Being completely smokefree means a more pleasant and safe environment for everyone who uses or works in our hospitals and it is a step we have taken as part of our commitment to improving the health and wellbeing of our staff, patients and visitors.
It protects people, particularly vulnerable patients such as newborn babies and people with respiratory problems, from the harmful effects of second-hand smoke on the way into and out of our hospitals.
Our policy supports a commitment to smokefree sites made in the NHS Five Year Forward View and is something that Public Health England also endorses. Smoking costs the NHS an estimated £2billion a year, but the cost to society could be as much as £13.8billion each year. It also causes almost 80,000 premature deaths every year, and contributes to 1.7million hospital admissions.
As a major employer and provider of hospital services to people across Hampshire, we have a responsibility to help reduce smoking and, in turn, the serious illnesses related to it.
Vapes and e-cigarettes are allowed to be used in outdoor spaces, away from entrances and windows.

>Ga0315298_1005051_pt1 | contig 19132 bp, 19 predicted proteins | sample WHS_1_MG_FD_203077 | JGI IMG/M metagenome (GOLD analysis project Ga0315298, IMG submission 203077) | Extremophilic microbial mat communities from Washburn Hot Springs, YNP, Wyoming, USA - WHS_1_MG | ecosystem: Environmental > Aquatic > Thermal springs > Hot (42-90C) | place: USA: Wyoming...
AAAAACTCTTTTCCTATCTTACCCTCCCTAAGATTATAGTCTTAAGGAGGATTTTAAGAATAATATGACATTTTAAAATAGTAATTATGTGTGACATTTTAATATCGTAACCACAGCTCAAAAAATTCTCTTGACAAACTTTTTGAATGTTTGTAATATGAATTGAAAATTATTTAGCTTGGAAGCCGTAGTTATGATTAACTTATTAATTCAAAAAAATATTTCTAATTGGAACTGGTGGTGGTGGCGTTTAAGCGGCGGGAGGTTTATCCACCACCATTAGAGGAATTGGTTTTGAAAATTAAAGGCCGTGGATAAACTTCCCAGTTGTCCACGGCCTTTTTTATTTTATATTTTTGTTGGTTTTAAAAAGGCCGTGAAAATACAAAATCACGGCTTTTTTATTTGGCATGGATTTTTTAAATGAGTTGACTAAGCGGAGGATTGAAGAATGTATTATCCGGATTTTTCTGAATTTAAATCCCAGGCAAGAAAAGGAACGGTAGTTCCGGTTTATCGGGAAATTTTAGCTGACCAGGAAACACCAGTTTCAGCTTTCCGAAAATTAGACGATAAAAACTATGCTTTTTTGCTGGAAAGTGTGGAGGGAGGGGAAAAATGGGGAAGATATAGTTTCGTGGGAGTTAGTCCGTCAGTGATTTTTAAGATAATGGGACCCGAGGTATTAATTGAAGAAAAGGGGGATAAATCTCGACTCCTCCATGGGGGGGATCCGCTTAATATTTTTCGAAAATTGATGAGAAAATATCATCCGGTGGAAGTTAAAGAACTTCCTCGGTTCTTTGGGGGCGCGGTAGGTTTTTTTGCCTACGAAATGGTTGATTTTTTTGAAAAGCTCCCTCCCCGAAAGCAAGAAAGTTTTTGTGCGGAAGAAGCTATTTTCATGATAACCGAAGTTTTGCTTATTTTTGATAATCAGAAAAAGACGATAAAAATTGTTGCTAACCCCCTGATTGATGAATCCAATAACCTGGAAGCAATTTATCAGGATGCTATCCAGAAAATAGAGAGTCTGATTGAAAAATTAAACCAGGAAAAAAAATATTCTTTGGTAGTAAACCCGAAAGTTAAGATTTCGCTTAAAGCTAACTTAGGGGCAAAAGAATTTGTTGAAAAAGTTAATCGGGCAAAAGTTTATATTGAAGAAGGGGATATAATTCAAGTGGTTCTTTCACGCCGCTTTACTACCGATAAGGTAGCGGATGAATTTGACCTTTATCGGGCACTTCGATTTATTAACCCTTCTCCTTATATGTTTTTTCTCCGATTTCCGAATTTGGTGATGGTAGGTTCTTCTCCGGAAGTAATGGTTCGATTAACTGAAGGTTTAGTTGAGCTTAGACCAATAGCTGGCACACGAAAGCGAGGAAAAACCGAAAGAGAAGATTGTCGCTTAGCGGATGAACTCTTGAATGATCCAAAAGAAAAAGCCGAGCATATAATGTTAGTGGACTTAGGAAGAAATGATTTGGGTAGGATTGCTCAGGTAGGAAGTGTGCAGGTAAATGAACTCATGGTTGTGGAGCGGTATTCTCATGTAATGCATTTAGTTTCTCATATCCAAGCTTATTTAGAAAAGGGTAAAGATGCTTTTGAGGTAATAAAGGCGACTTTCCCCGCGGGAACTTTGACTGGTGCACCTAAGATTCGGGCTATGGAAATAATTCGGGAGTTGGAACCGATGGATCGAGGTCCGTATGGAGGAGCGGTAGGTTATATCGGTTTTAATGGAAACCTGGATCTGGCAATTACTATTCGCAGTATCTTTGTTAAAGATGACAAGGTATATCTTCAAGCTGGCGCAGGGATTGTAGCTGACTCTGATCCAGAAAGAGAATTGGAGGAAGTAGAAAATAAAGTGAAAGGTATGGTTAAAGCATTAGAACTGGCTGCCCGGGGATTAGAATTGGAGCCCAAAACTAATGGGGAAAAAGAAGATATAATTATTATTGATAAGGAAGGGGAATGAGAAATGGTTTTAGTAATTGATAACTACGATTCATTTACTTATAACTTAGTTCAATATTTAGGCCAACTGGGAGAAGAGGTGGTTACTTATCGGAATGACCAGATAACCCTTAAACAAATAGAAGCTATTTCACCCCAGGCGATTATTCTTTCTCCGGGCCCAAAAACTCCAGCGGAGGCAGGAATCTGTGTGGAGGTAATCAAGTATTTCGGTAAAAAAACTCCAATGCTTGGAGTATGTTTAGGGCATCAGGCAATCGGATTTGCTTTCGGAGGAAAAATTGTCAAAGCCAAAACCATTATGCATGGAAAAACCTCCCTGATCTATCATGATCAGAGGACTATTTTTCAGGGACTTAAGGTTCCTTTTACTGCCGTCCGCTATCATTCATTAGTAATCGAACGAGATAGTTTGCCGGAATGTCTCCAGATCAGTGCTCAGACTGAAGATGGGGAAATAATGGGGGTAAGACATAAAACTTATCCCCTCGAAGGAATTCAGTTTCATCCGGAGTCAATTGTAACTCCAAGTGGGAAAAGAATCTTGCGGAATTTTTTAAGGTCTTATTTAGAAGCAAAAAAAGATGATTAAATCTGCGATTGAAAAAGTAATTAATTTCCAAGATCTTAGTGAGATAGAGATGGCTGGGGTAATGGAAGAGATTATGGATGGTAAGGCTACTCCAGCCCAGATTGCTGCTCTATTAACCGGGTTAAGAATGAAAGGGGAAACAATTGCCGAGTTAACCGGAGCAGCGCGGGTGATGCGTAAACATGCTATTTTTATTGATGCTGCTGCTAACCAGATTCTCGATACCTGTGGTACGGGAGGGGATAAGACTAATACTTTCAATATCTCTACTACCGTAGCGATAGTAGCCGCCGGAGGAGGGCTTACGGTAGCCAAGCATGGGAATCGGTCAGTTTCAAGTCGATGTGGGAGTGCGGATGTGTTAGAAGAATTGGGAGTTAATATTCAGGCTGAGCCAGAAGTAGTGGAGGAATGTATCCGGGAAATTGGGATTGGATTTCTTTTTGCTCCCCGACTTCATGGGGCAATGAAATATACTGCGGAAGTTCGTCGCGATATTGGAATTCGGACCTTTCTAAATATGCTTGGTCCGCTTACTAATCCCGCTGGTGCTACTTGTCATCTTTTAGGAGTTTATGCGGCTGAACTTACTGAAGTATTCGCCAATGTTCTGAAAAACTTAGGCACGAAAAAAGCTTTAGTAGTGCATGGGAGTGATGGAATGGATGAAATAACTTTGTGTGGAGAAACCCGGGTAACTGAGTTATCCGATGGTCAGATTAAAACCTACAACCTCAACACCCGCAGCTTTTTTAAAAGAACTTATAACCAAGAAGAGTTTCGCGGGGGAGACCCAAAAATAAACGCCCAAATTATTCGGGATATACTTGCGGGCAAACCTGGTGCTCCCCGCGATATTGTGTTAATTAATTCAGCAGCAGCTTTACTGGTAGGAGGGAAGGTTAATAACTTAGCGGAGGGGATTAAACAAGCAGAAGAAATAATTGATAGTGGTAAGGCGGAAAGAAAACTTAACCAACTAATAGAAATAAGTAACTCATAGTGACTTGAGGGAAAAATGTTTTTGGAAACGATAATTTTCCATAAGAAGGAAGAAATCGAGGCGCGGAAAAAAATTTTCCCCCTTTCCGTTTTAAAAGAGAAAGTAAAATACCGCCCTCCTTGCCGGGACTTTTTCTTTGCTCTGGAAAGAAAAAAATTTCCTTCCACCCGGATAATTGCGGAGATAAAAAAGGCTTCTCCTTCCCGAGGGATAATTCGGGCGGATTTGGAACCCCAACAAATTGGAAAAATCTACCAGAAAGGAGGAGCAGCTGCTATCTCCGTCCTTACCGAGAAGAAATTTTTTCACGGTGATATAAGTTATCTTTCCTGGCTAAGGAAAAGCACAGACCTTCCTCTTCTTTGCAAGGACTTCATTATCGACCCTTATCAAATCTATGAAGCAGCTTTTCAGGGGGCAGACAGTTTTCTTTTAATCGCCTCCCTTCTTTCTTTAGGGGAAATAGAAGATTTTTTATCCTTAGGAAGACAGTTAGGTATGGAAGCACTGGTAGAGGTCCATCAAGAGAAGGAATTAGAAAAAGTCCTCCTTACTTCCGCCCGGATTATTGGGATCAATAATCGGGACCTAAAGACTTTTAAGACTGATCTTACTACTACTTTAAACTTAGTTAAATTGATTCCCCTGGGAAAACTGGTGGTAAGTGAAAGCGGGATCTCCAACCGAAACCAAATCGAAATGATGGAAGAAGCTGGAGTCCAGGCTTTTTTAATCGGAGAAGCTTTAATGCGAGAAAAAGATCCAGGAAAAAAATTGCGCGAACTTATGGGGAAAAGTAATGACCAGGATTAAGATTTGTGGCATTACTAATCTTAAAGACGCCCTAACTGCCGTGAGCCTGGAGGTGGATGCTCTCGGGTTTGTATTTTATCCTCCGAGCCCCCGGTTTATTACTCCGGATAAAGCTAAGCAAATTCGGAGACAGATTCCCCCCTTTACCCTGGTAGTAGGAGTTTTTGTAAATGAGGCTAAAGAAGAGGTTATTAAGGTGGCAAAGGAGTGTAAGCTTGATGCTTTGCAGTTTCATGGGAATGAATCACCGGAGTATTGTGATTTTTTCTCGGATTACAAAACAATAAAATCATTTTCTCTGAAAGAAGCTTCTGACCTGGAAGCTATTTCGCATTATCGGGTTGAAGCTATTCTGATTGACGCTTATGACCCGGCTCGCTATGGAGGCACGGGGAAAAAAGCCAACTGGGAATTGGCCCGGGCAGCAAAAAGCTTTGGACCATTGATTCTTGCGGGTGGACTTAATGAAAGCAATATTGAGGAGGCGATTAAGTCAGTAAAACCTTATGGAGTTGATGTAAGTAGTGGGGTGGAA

A patient who smokes increases their risk of anaesthetic complications and surgical site infections. Everyone knows about the general health risks associated with smoking, but not so many people know that stopping smoking for even just a week, or even a day or more, before surgery can reduce the risk of breathing problems and help the patient recover more quickly.
Our hospitals are non-smoking environments and smokers find it easier to adjust by stopping smoking before they come in for a planned treatment or operation. Stopping smoking is also proven to benefit health, lower the risk of complications and help speed-up recovery.
Anyone who would like help to stop smoking can access the Smokefree Hampshire service by visiting www.smokefreehampshire.co.uk, emailing firstname.lastname@example.org or calling 01264 563039 or 0800 772 3649.
You can see a short film that highlights the risk of smoking "Emily's Story- Ask, Advise, Act".